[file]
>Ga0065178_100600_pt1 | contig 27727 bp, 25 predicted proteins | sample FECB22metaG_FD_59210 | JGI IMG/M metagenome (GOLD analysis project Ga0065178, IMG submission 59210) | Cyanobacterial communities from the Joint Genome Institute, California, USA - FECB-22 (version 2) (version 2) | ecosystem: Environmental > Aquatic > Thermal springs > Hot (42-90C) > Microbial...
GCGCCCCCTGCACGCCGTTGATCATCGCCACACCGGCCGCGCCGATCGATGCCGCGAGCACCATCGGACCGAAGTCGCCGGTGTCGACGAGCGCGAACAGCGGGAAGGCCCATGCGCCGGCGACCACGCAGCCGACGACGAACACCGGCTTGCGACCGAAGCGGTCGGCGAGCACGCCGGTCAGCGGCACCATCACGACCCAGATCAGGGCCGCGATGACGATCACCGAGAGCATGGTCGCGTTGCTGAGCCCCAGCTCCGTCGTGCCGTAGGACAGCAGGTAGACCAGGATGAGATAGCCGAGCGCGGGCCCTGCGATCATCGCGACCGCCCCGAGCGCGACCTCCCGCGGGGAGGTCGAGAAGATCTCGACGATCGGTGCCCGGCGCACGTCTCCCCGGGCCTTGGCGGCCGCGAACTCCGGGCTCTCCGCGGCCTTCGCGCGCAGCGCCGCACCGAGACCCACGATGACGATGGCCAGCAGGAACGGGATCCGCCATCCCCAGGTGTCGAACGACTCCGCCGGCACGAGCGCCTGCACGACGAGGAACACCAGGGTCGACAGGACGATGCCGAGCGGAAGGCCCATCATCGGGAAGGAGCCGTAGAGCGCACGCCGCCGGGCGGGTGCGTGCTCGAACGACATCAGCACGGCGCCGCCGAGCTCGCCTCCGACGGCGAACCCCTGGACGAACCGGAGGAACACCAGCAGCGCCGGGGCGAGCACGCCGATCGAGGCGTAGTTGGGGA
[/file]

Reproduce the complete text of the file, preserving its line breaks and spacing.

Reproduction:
>Ga0065178_100600_pt1 | contig 27727 bp, 25 predicted proteins | sample FECB22metaG_FD_59210 | JGI IMG/M metagenome (GOLD analysis project Ga0065178, IMG submission 59210) | Cyanobacterial communities from the Joint Genome Institute, California, USA - FECB-22 (version 2) (version 2) | ecosystem: Environmental > Aquatic > Thermal springs > Hot (42-90C) > Microbial...
GCGCCCCCTGCACGCCGTTGATCATCGCCACACCGGCCGCGCCGATCGATGCCGCGAGCACCATCGGACCGAAGTCGCCGGTGTCGACGAGCGCGAACAGCGGGAAGGCCCATGCGCCGGCGACCACGCAGCCGACGACGAACACCGGCTTGCGACCGAAGCGGTCGGCGAGCACGCCGGTCAGCGGCACCATCACGACCCAGATCAGGGCCGCGATGACGATCACCGAGAGCATGGTCGCGTTGCTGAGCCCCAGCTCCGTCGTGCCGTAGGACAGCAGGTAGACCAGGATGAGATAGCCGAGCGCGGGCCCTGCGATCATCGCGACCGCCCCGAGCGCGACCTCCCGCGGGGAGGTCGAGAAGATCTCGACGATCGGTGCCCGGCGCACGTCTCCCCGGGCCTTGGCGGCCGCGAACTCCGGGCTCTCCGCGGCCTTCGCGCGCAGCGCCGCACCGAGACCCACGATGACGATGGCCAGCAGGAACGGGATCCGCCATCCCCAGGTGTCGAACGACTCCGCCGGCACGAGCGCCTGCACGACGAGGAACACCAGGGTCGACAGGACGATGCCGAGCGGAAGGCCCATCATCGGGAAGGAGCCGTAGAGCGCACGCCGCCGGGCGGGTGCGTGCTCGAACGACATCAGCACGGCGCCGCCGAGCTCGCCTCCGACGGCGAACCCCTGGACGAACCGGAGGAACACCAGCAGCGCCGGGGCGAGCACGCCGATCGAGGCGTAGTTGGGGA